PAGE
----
At town hall, older Vermonters ask Sen. Bernie Sanders to support aging in place, better nutrition

By Lia Chien; Vermont Public

At a town hall meeting Friday, Sen. Bernie Sanders heard from older Vermonters about their urgent needs and priorities, including workforce shortages, universal health care and nutrition programs.

The event, sponsored by Vermont AARP, was held at the Montpelier Senior Activity Center and was livestreamed across the state.

Sanders began the meeting by touching on the importance of including seniors in political conversations that often greatly affect them.

“I think that as a nation, we really do not discuss enough the aging process, what it means to get old, all the options that older people have,” he said.

Sanders took questions from both the in-person and virtual audience throughout the meeting. Adequate and affordable health care came up again and again.

Many attendees stressed the importance of being able to stay in one’s own home as they grow older. Sanders emphasized that the need for home health care is of utmost importance.

“I think you will agree with me that one of the problems we have with home health care is we pay these workers, who do very important work, inadequate wages,” Sanders said. “They’re making $13, $14, $15 bucks an hour.”

Sanders also addressed questions about universal health care and lowering the cost of those services.

“What we’re trying to do is develop and increase legislation that says when you leave the hospital, we will make sure there is somebody taking care of you, making sure you’re taking meds, your home was warm, you’re eating, and you end up saving money by doing that, because people don’t end up back in the hospital,” he said.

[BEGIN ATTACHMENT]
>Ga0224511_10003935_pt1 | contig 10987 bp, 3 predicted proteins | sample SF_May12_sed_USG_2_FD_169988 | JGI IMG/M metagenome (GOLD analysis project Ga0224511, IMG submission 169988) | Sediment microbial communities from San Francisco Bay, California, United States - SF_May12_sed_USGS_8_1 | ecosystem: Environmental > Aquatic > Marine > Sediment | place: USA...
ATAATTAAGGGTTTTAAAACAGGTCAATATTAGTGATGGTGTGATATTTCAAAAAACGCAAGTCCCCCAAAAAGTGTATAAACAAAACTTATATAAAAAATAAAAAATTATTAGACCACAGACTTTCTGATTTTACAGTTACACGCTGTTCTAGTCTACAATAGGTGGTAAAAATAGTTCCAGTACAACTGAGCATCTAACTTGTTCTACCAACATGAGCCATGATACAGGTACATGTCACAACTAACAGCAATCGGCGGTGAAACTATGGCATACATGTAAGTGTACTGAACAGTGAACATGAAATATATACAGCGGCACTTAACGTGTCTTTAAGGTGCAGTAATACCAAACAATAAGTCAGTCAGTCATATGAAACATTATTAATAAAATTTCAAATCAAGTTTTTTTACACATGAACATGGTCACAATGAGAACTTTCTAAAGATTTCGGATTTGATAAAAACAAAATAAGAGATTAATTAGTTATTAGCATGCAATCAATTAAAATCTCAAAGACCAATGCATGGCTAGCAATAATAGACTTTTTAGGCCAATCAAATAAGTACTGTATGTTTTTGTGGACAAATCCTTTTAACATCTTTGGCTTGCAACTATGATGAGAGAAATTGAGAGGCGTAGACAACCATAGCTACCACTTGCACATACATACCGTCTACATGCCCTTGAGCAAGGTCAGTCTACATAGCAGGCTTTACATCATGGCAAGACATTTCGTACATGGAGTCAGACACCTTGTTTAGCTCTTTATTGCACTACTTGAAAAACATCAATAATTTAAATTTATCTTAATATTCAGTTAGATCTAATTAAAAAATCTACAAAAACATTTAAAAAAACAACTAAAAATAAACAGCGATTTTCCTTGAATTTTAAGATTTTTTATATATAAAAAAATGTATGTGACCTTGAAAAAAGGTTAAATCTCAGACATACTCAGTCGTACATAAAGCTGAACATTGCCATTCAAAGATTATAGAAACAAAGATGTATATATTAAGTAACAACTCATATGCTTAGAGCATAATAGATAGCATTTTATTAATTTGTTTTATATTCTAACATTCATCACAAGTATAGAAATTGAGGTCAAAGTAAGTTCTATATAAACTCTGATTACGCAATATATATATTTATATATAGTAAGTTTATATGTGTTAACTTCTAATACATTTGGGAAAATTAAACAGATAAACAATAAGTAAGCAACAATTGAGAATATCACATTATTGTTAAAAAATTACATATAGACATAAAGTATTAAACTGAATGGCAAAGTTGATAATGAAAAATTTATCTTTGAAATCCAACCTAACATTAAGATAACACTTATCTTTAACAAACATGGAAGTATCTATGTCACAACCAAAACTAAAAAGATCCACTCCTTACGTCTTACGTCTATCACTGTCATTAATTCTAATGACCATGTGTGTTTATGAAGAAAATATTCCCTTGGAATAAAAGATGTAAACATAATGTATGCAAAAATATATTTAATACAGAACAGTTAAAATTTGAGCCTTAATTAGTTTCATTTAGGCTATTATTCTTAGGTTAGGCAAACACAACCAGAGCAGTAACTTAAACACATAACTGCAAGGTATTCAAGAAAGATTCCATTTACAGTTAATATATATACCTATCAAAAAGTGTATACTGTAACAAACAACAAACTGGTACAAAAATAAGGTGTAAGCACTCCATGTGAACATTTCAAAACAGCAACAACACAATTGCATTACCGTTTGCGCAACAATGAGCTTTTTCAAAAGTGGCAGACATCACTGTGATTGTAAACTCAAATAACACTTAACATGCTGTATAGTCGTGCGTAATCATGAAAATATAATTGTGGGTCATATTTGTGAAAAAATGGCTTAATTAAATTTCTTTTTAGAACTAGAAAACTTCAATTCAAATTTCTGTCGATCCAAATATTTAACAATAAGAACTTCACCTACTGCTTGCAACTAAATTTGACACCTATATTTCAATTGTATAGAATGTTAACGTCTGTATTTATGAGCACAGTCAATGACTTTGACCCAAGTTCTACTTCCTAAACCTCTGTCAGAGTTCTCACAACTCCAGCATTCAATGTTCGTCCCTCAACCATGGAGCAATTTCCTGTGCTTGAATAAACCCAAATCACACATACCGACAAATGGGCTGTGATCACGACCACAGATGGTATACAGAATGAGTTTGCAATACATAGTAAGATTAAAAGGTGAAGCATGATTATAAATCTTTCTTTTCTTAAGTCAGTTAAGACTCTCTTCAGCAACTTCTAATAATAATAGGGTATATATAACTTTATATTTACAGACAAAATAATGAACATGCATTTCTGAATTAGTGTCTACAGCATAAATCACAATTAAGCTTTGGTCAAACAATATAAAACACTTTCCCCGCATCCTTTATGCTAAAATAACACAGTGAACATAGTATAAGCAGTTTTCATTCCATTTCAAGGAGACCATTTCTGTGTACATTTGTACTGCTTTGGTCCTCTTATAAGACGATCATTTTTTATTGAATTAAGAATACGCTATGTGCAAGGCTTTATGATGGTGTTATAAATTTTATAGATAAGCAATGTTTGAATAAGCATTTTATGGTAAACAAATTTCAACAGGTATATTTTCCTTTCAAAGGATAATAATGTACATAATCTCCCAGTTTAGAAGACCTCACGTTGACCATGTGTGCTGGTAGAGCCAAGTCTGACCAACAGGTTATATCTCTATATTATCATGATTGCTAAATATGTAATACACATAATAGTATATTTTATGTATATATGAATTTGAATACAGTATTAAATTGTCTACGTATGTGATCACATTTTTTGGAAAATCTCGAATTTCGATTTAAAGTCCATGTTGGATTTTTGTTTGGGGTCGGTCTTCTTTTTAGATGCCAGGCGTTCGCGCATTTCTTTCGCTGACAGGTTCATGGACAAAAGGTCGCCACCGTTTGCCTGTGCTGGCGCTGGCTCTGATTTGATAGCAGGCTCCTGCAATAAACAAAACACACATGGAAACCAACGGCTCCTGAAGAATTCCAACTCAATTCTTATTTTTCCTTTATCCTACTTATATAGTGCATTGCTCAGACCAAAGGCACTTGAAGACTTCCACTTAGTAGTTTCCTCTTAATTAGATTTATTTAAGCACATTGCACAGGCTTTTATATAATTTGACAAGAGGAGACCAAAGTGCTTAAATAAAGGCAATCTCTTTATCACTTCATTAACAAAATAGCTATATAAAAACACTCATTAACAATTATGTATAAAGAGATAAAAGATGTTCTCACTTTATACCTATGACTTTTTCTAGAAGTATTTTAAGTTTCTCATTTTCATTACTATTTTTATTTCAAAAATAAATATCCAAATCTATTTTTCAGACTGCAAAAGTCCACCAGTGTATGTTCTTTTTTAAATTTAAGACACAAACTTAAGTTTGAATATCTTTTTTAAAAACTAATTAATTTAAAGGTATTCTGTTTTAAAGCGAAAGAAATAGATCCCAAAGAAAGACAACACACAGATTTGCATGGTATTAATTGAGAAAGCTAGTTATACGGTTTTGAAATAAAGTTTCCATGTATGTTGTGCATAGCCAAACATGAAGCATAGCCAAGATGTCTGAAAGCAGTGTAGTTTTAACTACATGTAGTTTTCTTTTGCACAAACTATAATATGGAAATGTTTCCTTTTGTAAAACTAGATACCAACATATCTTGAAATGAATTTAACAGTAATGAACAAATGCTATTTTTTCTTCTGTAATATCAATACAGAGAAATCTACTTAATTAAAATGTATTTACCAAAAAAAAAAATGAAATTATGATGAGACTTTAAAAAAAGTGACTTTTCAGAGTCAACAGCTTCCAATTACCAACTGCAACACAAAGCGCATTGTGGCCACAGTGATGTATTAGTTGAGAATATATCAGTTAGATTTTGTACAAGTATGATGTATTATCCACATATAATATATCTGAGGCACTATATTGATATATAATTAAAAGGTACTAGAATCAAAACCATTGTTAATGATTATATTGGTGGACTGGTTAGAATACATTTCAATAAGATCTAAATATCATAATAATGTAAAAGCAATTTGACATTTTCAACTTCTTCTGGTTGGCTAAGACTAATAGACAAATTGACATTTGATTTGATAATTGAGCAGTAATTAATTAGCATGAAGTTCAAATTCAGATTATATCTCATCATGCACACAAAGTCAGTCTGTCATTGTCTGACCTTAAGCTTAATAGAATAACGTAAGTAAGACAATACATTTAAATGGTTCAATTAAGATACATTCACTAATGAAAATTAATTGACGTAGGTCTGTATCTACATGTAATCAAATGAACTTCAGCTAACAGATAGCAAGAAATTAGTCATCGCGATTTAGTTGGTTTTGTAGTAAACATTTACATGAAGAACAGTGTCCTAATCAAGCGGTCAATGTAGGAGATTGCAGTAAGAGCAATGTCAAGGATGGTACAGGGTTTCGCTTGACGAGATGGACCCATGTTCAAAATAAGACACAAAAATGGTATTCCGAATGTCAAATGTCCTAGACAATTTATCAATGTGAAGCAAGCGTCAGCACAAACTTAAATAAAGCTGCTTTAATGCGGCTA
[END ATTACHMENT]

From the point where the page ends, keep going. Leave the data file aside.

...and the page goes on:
A number of attendees at Friday’s meeting also raised nutrition programs as a concern. Older people around Vermont rely on services like congregate meals and Meals on Wheels for food and socialization.

Mary Alice Bisbee attended the meeting in person in Montpelier. She’s concerned about funding and quality of these programs.

“I really like congregate meals, and our congregate meals here at the [Montpelier] Senior Center are being cut way back to only twice a month,” Bisbee said. “I had Meals on Wheels this winter, and they were terrible, because they just are not nearly as good as they used to be a few years ago.”

Meg Burmeister, the executive director of the Northeast Kingdom Council on Aging, was a panelist at Friday’s event. She also emphasized the importance of nutrition services for seniors.

“We have people who are trying to make it on their own and live on a low income and be able to afford food,” she said. “So our networks of food pantries and work with the food bank really becomes critical as our way to help people get their needs met.”

While Friday’s discussion was a wide-ranging one, Sanders continued to return to the overall issue of greed throughout the nation.

He said prior authorization — which is where a health insurance provider must approve a medicine before care is given — is “demoralizing” the health care field.

“They want to treat you, that’s why they went to medical school, that’s what the Hippocratic Oath is about, and then they have to argue with the insurance companies about the kind of treatment they want to provide for you,” Sanders said.

Bisbee echoed the senator’s concerns, saying she’s upset that there aren’t enough doctors and nurses in Vermont.

“They are leaving the positions and taking other jobs, becoming artists or poets or whatever, something that they enjoy, rather than trying to fight with the insurance companies,” she said.

Throughout the entire meeting, Sanders emphasized that the country needs collaboration and change, and he encouraged people to continue coming together and fighting for their needs.

“The worst thing that we could do is to throw up our hands in despair and give up,” he said. “I want everybody to be engaged in the political process, to respect other people’s points of view, to make sure the kids know what democracy is about.”